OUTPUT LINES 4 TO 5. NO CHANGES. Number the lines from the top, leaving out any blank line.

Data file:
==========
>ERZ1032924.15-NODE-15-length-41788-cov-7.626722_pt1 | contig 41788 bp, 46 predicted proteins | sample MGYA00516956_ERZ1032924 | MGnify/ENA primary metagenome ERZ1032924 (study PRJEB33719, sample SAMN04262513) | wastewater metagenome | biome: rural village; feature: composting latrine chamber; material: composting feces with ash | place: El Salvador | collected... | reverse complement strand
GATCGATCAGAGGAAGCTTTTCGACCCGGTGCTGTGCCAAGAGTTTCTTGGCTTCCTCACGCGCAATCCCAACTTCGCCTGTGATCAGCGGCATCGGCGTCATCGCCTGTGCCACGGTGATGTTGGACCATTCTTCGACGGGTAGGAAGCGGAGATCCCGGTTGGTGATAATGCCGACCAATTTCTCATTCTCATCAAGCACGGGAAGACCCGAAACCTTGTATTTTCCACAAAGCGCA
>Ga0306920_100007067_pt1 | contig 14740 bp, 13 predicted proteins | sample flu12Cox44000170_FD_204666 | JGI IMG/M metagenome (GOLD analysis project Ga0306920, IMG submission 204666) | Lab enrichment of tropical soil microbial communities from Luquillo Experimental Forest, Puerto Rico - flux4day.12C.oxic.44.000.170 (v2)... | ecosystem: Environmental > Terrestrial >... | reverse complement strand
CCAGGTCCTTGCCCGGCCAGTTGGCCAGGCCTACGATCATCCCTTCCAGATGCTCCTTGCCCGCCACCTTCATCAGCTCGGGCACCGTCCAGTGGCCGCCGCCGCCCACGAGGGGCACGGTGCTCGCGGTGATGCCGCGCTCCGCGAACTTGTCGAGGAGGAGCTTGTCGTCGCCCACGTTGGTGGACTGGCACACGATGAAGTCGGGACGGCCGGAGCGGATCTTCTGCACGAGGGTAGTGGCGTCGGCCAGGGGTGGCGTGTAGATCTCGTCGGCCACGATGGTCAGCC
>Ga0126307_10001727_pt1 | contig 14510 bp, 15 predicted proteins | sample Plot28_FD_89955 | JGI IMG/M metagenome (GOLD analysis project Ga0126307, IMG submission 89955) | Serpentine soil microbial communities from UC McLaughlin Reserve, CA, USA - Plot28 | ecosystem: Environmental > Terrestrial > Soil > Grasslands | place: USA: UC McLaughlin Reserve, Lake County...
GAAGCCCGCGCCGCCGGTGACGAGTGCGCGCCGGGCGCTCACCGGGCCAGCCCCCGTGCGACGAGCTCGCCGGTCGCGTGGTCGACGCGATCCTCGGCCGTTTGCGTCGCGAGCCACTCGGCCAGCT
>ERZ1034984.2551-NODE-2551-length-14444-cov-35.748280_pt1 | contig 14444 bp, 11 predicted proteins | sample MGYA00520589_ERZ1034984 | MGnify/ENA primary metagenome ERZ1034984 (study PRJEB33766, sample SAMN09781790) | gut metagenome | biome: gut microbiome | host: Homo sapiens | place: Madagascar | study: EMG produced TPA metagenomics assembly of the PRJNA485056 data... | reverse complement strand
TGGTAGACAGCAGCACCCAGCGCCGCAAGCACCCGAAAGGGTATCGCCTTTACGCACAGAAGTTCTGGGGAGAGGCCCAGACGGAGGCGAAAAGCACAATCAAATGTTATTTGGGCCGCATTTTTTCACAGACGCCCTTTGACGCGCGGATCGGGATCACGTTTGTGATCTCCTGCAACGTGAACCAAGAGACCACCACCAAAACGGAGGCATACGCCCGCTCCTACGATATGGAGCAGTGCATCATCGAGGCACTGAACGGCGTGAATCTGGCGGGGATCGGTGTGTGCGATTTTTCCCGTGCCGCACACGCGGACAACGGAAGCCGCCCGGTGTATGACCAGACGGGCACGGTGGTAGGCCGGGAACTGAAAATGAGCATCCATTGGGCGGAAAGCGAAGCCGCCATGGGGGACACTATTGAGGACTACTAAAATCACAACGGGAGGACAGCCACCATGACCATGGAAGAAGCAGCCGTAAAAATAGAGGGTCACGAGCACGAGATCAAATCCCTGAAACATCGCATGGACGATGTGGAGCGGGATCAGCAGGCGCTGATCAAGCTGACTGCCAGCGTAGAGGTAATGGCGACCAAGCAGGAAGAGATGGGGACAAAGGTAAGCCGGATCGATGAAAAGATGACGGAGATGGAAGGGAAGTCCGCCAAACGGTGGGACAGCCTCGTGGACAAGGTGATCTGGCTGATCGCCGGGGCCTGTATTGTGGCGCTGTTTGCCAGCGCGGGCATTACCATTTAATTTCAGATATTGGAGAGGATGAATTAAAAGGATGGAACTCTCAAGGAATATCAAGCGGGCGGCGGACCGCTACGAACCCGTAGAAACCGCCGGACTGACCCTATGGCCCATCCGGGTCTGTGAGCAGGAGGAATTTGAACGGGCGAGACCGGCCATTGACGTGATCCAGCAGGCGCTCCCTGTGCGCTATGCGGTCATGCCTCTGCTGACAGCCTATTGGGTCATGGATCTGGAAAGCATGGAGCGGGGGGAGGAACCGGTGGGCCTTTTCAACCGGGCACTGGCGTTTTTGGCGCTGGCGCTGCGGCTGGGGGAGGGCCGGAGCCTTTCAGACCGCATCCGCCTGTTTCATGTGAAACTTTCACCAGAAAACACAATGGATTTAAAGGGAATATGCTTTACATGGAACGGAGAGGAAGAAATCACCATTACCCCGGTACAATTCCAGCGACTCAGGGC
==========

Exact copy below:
CCAGGTCCTTGCCCGGCCAGTTGGCCAGGCCTACGATCATCCCTTCCAGATGCTCCTTGCCCGCCACCTTCATCAGCTCGGGCACCGTCCAGTGGCCGCCGCCGCCCACGAGGGGCACGGTGCTCGCGGTGATGCCGCGCTCCGCGAACTTGTCGAGGAGGAGCTTGTCGTCGCCCACGTTGGTGGACTGGCACACGATGAAGTCGGGACGGCCGGAGCGGATCTTCTGCACGAGGGTAGTGGCGTCGGCCAGGGGTGGCGTGTAGATCTCGTCGGCCACGATGGTCAGCC
>Ga0126307_10001727_pt1 | contig 14510 bp, 15 predicted proteins | sample Plot28_FD_89955 | JGI IMG/M metagenome (GOLD analysis project Ga0126307, IMG submission 89955) | Serpentine soil microbial communities from UC McLaughlin Reserve, CA, USA - Plot28 | ecosystem: Environmental > Terrestrial > Soil > Grasslands | place: USA: UC McLaughlin Reserve, Lake County...